Although the inflation valves are high quality (similar to those used on inflatable boats), they proved to be the most complicated to use in this test. One notable feature of the 12×29 fender that we tested is that it will self-inflate about 80 percent with a pull on the D-rings. You can fill it the rest of the way with lung-power. We used a generic foot pump to inflate the Aere.

The Aere comes in a variety of sizes and colors, and offers the most “polished” appearance of the fenders tested, in our opinion. A big plus is the Aeres ability to be owner-
repaired using readily available glue and patches, particularly for those sailing in remote locations.

Bottom Line: The Aere is pricey and its inflation valves are more complex than the others (more parts that can break), but they are high-quality and effective. The Aere is a lightweight, tough fender that has excellent abrasion resistance. We recommend it for those willing to spend a little extra for the polished look.



Easystow fenders are made by Seoladair, a small company in LaGrange, Ill., that also manufactures the Boomkicker vang and other products.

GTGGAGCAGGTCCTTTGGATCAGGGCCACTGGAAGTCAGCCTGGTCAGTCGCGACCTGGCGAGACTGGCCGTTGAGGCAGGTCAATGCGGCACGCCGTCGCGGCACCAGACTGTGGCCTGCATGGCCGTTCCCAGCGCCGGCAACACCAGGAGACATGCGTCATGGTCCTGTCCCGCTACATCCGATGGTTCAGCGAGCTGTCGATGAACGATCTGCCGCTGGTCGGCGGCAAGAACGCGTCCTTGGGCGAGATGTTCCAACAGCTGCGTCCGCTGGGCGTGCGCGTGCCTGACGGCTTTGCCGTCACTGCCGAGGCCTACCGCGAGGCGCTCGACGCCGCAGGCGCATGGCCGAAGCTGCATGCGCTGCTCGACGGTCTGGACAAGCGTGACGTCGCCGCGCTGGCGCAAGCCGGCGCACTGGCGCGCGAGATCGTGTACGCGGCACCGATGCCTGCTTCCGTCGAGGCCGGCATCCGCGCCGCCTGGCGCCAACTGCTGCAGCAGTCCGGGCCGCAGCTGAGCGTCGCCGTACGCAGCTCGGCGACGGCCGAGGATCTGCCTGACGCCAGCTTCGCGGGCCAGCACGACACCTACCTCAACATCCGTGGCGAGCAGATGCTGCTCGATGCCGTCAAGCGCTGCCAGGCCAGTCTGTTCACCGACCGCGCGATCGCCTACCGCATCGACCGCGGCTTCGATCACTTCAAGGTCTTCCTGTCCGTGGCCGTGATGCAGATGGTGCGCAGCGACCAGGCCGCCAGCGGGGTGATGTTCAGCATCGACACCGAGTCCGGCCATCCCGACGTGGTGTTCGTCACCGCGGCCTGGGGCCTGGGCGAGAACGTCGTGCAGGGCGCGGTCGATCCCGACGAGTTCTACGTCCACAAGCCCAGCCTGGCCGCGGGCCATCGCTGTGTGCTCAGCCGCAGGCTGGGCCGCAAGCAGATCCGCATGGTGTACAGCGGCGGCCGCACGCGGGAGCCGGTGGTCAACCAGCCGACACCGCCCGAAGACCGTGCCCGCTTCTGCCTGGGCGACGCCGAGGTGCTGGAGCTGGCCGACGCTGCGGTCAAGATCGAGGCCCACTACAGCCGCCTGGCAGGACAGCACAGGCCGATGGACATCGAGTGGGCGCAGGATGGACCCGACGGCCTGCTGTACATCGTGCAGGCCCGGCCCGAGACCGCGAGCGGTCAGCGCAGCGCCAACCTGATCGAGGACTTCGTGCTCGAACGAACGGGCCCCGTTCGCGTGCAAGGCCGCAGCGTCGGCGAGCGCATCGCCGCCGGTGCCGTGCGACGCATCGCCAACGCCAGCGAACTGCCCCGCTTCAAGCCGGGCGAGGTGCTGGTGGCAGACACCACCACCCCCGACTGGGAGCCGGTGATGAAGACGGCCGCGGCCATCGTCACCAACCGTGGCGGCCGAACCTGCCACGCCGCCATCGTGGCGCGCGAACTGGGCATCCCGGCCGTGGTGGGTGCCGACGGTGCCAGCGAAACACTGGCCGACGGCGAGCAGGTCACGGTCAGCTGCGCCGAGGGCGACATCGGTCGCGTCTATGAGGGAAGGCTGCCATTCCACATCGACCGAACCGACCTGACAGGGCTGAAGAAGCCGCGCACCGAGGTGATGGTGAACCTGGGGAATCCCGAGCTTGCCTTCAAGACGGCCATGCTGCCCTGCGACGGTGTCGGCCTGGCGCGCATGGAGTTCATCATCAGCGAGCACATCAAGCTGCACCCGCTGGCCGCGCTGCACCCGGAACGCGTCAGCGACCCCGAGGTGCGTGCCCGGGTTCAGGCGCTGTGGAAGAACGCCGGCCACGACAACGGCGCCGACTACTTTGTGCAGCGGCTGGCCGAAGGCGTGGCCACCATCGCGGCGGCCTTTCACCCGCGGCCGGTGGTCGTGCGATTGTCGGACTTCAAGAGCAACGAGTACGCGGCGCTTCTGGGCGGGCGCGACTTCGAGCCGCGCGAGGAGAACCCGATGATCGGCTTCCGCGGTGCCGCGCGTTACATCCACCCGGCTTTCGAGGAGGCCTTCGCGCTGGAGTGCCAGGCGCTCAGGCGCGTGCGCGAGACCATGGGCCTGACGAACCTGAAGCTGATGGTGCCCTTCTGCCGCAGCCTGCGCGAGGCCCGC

Easystow fenders have an inflatable, machine-sealed urethane film bladder inside a thick, polyester-reinforced PVC exterior. The cover for the original “heavy-duty model” we tested is actually extruded as a one-piece tube, providing continuous reinforcement (and greater strength) with no longitudinal seam to catch or split. When deflated, it can be rolled or folded for storage. The top and bottom seams are double-sewn with industrial strength, UV-resistant thread and include six webbing loops for attaching lines.

This thick-skinned fender-at 1/8-inch, its the thickest of the fenders tested-held up well to our abrasion test. There was some scratching to the cover, but the bladder remained fully protected. It also survived the puncture-resistance test well.

Easystow makers claim the fenders can withstand up to 40 psi without ballooning, allowing the fender to be pumped up firmer and support significantly higher loads. The Easy-stow we tested passed the compression test with flying colors.

Easystow uses a rubber tube for inflation and deflation, a simple arrangement that has no threads to cross, O-rings to replace, or caps to lose. (See photo page 33.) The blended rubber tubes are located at the end of the fender and are designed for constant flexing. To seal, the tube is folded in half and inserted under a protective cover, which keeps the tube folded and away from harm.